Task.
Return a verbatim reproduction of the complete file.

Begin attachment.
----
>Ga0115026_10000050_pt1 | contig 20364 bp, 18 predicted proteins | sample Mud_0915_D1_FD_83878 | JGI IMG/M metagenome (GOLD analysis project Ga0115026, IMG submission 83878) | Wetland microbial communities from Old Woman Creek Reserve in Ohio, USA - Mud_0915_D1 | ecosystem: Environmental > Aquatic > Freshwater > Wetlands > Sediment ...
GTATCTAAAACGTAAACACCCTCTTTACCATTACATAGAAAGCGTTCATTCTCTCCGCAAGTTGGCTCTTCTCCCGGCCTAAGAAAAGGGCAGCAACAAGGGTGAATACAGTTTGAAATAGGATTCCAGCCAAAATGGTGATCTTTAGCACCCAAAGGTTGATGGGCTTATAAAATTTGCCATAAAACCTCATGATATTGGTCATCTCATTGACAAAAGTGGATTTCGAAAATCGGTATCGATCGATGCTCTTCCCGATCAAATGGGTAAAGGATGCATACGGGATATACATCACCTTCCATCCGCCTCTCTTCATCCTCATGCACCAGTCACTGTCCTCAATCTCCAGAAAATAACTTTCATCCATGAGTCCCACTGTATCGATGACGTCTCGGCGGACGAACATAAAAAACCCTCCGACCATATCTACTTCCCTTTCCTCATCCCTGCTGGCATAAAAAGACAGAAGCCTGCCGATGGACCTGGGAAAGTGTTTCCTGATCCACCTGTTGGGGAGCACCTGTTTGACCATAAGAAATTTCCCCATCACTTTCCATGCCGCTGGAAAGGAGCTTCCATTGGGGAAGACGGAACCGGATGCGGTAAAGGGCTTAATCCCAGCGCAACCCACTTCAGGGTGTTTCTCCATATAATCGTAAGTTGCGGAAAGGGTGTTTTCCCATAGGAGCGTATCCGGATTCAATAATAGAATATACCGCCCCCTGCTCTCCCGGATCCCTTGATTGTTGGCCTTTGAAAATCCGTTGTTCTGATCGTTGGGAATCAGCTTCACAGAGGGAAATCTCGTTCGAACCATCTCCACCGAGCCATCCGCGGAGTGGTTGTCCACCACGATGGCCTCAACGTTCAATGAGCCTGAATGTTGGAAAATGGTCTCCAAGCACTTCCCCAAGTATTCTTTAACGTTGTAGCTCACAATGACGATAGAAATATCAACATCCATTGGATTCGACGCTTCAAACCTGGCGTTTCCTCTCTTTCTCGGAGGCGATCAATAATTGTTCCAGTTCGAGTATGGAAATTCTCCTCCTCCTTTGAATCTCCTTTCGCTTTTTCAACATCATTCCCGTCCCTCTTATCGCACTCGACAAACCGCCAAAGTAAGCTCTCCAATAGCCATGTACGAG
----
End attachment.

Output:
>Ga0115026_10000050_pt1 | contig 20364 bp, 18 predicted proteins | sample Mud_0915_D1_FD_83878 | JGI IMG/M metagenome (GOLD analysis project Ga0115026, IMG submission 83878) | Wetland microbial communities from Old Woman Creek Reserve in Ohio, USA - Mud_0915_D1 | ecosystem: Environmental > Aquatic > Freshwater > Wetlands > Sediment ...
GTATCTAAAACGTAAACACCCTCTTTACCATTACATAGAAAGCGTTCATTCTCTCCGCAAGTTGGCTCTTCTCCCGGCCTAAGAAAAGGGCAGCAACAAGGGTGAATACAGTTTGAAATAGGATTCCAGCCAAAATGGTGATCTTTAGCACCCAAAGGTTGATGGGCTTATAAAATTTGCCATAAAACCTCATGATATTGGTCATCTCATTGACAAAAGTGGATTTCGAAAATCGGTATCGATCGATGCTCTTCCCGATCAAATGGGTAAAGGATGCATACGGGATATACATCACCTTCCATCCGCCTCTCTTCATCCTCATGCACCAGTCACTGTCCTCAATCTCCAGAAAATAACTTTCATCCATGAGTCCCACTGTATCGATGACGTCTCGGCGGACGAACATAAAAAACCCTCCGACCATATCTACTTCCCTTTCCTCATCCCTGCTGGCATAAAAAGACAGAAGCCTGCCGATGGACCTGGGAAAGTGTTTCCTGATCCACCTGTTGGGGAGCACCTGTTTGACCATAAGAAATTTCCCCATCACTTTCCATGCCGCTGGAAAGGAGCTTCCATTGGGGAAGACGGAACCGGATGCGGTAAAGGGCTTAATCCCAGCGCAACCCACTTCAGGGTGTTTCTCCATATAATCGTAAGTTGCGGAAAGGGTGTTTTCCCATAGGAGCGTATCCGGATTCAATAATAGAATATACCGCCCCCTGCTCTCCCGGATCCCTTGATTGTTGGCCTTTGAAAATCCGTTGTTCTGATCGTTGGGAATCAGCTTCACAGAGGGAAATCTCGTTCGAACCATCTCCACCGAGCCATCCGCGGAGTGGTTGTCCACCACGATGGCCTCAACGTTCAATGAGCCTGAATGTTGGAAAATGGTCTCCAAGCACTTCCCCAAGTATTCTTTAACGTTGTAGCTCACAATGACGATAGAAATATCAACATCCATTGGATTCGACGCTTCAAACCTGGCGTTTCCTCTCTTTCTCGGAGGCGATCAATAATTGTTCCAGTTCGAGTATGGAAATTCTCCTCCTCCTTTGAATCTCCTTTCGCTTTTTCAACATCATTCCCGTCCCTCTTATCGCACTCGACAAACCGCCAAAGTAAGCTCTCCAATAGCCATGTACGAG